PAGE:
A British soldier is to face a murder trail over the death of child in Northern Ireland in 1972
The Public Prosecution Service said the former soldier, identified as Soldier B, is also accused of wounding with intent in respect of a second youth.
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Daniel Hegarty was 15 when he shot and killed by a member of an Army patrol on duty in the Creggan area of Londonderry on 31 July 1972, during what was known as ‘Operation Motorman’.
He died after being shot twice in the head by Soldier B. His cousin Christopher Hegarty, then aged 17, was also shot and injured in the incident.
The Director of Public Prosecutions for Northern Ireland, Stephen Herron, met with members of the Hegarty family to inform them of the decision at a private meeting in Derry on Monday April 15.
Speaking afterwards, Mr Herron said: “I have given careful consideration to all of the available evidence. This has included material obtained in the course of the initial investigation; by a later investigation carried out by the Historical Enquiries Team; material generated by Inquest proceedings and a number of expert forensic reports, the most recent of which was provided after the Court ruling in 2018.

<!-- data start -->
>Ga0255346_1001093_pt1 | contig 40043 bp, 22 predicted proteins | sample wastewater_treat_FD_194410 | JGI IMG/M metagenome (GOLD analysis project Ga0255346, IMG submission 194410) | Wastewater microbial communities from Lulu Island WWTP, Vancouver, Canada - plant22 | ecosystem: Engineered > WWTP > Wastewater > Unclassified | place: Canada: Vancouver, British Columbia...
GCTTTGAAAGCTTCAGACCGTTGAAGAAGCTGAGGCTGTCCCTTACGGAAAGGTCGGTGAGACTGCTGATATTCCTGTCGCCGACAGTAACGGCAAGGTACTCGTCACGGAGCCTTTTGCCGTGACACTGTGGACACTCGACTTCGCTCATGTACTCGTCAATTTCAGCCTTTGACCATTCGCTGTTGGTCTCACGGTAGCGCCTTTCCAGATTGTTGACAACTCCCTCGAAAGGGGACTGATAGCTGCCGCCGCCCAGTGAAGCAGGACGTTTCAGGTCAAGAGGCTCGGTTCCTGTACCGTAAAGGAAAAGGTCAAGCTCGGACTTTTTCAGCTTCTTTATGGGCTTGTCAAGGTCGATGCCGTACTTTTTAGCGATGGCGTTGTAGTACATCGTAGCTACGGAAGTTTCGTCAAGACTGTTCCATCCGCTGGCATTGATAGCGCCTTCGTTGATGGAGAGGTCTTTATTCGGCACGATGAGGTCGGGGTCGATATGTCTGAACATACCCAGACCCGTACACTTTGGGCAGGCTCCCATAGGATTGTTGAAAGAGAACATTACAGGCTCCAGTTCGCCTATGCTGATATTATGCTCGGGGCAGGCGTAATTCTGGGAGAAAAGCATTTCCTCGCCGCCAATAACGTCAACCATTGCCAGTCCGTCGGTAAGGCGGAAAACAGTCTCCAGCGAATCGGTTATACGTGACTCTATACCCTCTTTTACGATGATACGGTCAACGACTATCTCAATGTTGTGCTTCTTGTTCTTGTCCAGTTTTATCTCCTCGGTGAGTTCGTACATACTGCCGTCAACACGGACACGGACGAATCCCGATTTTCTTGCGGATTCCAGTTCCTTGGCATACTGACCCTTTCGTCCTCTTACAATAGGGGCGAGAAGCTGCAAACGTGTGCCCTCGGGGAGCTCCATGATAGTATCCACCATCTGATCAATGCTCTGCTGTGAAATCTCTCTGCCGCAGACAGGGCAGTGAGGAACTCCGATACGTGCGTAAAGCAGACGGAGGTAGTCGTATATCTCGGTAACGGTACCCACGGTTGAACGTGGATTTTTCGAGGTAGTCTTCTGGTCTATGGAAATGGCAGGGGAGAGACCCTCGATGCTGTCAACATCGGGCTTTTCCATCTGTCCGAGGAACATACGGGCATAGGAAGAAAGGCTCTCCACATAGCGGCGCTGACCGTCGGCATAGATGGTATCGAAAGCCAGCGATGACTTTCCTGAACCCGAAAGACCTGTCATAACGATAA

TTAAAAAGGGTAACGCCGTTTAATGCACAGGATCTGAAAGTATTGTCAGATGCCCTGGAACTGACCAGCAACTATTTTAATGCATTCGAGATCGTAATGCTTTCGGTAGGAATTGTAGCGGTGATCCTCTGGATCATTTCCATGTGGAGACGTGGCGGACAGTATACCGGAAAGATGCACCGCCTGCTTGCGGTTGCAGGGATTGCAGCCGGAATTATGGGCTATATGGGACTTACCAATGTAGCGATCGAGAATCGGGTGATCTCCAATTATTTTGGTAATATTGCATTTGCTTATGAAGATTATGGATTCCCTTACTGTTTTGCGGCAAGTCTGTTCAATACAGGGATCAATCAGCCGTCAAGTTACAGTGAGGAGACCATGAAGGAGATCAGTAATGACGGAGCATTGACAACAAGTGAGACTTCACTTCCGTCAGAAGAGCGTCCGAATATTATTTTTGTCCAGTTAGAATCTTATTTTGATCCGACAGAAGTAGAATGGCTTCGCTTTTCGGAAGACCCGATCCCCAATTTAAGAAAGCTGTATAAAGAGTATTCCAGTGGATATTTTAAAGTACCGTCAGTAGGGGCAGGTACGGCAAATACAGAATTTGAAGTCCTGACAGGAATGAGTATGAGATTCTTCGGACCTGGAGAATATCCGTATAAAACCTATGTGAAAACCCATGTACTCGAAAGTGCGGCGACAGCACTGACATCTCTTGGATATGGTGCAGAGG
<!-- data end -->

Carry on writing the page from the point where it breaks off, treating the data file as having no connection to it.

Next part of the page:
“I have concluded that the evidence which can be presented at court is sufficient to provide a reasonable prospect of conviction and that the Evidential Test for Prosecution is met.
“As with all cases, I have also carefully considered whether the public interest requires prosecution through the courts. Particular consideration was given to Soldier B’s ill health, regarding which an updated medical report was obtained. In line with our Code for Prosecutors, I have concluded, given the seriousness of the charges, that the Public Interest Test for Prosecution is also met.
“I have therefore taken the decision to prosecute an individual identified as Soldier B for the offence of murder in relation to the death of Daniel Hegarty and for the wounding of Christopher Hegarty,” said Mr Herron.
“This decision has been reached following an objective and impartial application of the Test for Prosecution which was conducted in accordance with the Code for Prosecutors and with the benefit of advice from Senior Counsel.”
With many thanks to the: Belfast Telegraph for the original story